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Solution to the Gifted World Challenge #5 posted on Mar 30, 2024

Updated: Jun 19

Hello everyone! Apologies for the delay in posting the solution to this challenge- we had extended this challenge because nobody had provided a proof that only 2 rectangles (4x4 and 6x3) have the same numerical value of area and perimeter. You can see the original question towards the end of this post. Observations on the Responses we Received

This was not an easy question and we appreciate all the students who spent time on this and submitted responses.

  • Many students identified the 2 rectangles that satisfy this condition, through trial and error.

  • Some students went about exploring the problem systematically, starting with one side as having length 1, length 2 etc. That approach allowed them to notice interesting properties- that Perimeter was greater than Area till side length went above a ceerain number, and Area was greater than Perimeter above a certain side length.

  • Some students said that infinite such pairs of rectangles exist and gave some examples beyond 4x4 and 6x3. Unfortunately they were careless and did not check that other rectangles did not satisfy this condition (for example students said that 60x30 and 12x6 satisfied the condition.


Only one student, Aahana Das, gave an answer that is a proper proof.


Aahana Das' Solution

Aahana is in Grade 7 and is probably not introduced to formal algebra yet. She has however worked systematically and methodically like a mathematician on this problem to prove that there are only 2 rectangles that satisfy the criterion. Her agruments are beautifully constructed! We have summarized the key steps of her solution in language that is easier to understand (you can read her original detailed answer below).


  • Aahana calls the shorter length 'breadth' and systematically explores the relationship between area and perimeter for breadth= 1, 2 and so on. She establishes that area and perimeter cannot have equal numerical values if breadth is 1 or 2. In fact, perimeter > area in such cases.

  • Exploring breadth 3, she says Area has to be 3xL (Breadth) and for the Perimeter to be equal to Area, L+L+B+B has to be equal to 3xL which means L has to be twice B (because B+B has to account for 1 L). Thus she arrives at L=6 and 3x6 being one rectangle that satisfies the criterion.

  • She then establishes that for breadths greater than or equal to 5, area is always greater than perimeter (remember that she defines breadth as the shorter side). She does this through the following arguments. The rectangles we consider now have a breadth of at least 5 and a length 5 or larger. Let's call the breadth of such rectangles as 'medium number' and the length as 'larger number'.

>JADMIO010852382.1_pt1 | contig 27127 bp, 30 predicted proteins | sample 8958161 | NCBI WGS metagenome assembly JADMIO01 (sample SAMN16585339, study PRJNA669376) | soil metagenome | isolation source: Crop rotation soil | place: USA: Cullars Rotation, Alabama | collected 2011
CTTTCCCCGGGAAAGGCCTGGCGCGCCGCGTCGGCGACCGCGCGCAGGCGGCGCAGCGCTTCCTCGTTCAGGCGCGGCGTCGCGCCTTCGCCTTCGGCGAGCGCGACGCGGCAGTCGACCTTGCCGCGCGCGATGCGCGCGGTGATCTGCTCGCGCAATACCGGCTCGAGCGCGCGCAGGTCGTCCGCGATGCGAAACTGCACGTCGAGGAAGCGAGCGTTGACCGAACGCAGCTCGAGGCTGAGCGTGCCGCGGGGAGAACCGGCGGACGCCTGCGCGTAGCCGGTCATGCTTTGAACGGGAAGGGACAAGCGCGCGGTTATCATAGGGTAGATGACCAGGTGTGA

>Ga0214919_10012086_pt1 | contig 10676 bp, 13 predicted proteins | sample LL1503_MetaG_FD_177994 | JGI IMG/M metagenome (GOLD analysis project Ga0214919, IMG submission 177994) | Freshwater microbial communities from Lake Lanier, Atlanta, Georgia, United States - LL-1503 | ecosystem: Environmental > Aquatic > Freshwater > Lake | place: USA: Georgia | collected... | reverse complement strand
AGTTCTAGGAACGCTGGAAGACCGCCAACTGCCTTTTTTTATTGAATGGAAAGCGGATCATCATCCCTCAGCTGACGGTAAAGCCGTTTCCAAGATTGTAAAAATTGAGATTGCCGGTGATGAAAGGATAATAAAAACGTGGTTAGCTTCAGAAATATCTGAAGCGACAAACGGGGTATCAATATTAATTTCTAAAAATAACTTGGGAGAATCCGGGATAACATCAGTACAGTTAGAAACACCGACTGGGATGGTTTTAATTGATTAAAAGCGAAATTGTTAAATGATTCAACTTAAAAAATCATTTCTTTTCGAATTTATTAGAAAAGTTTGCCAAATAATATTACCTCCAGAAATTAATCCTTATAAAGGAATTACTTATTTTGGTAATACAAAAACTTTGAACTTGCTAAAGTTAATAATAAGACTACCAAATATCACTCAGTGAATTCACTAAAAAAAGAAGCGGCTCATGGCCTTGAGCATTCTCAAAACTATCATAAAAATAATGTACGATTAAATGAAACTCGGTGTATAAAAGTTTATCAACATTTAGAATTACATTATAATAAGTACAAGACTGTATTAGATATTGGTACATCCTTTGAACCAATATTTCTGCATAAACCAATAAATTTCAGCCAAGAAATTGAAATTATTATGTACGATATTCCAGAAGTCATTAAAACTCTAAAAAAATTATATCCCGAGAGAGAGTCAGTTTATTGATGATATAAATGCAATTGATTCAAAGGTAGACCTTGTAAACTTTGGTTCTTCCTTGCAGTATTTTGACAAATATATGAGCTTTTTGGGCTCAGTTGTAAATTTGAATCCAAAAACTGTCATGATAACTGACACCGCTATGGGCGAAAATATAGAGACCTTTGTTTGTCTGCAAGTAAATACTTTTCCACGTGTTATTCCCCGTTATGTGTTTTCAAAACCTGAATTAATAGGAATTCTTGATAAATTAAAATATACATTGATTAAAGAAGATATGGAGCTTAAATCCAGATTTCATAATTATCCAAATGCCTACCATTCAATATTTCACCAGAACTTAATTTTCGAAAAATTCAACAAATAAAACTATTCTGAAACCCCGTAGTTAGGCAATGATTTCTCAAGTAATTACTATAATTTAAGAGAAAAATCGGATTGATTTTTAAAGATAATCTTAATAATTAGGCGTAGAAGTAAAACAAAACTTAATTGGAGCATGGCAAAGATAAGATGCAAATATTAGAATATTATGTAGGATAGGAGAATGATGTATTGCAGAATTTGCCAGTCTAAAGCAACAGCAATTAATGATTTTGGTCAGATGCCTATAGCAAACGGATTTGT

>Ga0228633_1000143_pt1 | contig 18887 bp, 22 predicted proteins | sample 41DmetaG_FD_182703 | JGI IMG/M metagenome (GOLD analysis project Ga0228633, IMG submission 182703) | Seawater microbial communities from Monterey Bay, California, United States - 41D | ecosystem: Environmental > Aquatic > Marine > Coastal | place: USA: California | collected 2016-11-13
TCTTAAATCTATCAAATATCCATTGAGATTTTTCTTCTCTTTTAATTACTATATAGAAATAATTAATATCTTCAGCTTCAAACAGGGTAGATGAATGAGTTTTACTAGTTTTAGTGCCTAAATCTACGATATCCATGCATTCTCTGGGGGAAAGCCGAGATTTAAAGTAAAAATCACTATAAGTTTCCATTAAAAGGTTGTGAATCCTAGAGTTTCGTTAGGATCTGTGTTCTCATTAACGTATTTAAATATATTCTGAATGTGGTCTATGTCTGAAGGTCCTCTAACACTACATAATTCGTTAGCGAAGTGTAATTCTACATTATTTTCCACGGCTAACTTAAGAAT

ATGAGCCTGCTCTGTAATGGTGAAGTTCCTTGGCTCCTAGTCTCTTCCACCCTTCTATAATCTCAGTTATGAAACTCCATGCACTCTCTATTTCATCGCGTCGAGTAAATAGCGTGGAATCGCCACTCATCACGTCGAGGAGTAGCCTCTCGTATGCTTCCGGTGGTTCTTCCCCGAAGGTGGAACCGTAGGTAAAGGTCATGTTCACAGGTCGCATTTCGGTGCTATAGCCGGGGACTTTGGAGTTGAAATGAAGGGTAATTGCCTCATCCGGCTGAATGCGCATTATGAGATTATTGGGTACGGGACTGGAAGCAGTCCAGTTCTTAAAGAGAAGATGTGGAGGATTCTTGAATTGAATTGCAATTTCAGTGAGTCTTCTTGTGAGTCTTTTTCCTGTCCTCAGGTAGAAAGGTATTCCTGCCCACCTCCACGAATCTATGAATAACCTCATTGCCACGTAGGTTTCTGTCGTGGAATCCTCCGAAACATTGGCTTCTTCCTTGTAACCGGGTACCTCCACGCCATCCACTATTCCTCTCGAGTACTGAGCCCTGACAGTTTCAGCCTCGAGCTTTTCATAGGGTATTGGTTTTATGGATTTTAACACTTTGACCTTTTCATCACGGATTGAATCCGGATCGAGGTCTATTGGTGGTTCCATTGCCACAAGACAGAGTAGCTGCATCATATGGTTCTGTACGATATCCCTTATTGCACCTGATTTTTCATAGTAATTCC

• Now Perimeter (P) is 2(medium number + larger number). Thus, the maximum perimeter of the rectangle is 4x larger number

    • While Area (A) is medium number x larger number; so area A is at least 5 x larger number

    • Thus for breadth 5 or larger, A is always > P!! Because 5x larger number > 4xlarger number (the maximum possible perimeter)

  • Finally she shows how a 4x4 rectangle satisfies the condition.

  • Thus, only 3x6 and 4x4 rectangles have equal numerical value of area and perimeter.


An elegant solution from elsewhere

We took this problem from the fantastic NRICH website. You can see the problem and the approaches of different students here. We really like Bhavik's solution featured on NRICH. We share a modified version of his explanation below.


1.      Divide the rectangle into unit squares and shade all the squares along the borders.

2.      A rectangle always has 4 corner unit squares (except for rectangles where one side is 1 unit)


3.      Each border square contributes 1 unit to the area and 1 unit to the perimeter, except for the 4 corner squares that account for 2 units of the perimeter (because 2 of the sides of the unit square are exposed). Thus, Perimeter= 4 + number of shaded border squares.


4.      Which means that for Perimeter to be equal to Area, there can be only 4 inside squares!


5.      There are only 2 ways to have 4 inside squares- 2x2 and 1 x4

  





















6.      If we now put a ‘unit square border’ around these ‘inside rectangles’, we get either 4x4 or 3x6 rectangles.

                   

Detailed Answer from Aahana Das, Grade 7, GreenWood High, Bengaluru


The Question


Perimeter and area obviously have different units , but is it possible to have two rectangles in which their numerical values are equal ? If so, how many such rectangles are there and what are their dimensions? Assume the side lengths of the rectangles are natural numbers i.e. 1,2,3.... not fractional or decimal values.


You are NOT allowed to use algebra in answering this question.



You can submit your answer here. Even if you don't manage to answer this question completely, share whatever you have done and what you plan to investigate next. How you think is more important than getting the right answer quickly!

(Note that commenting is disabled on this post so that nobody gives away the answer to someone who hasn't solved it yet)

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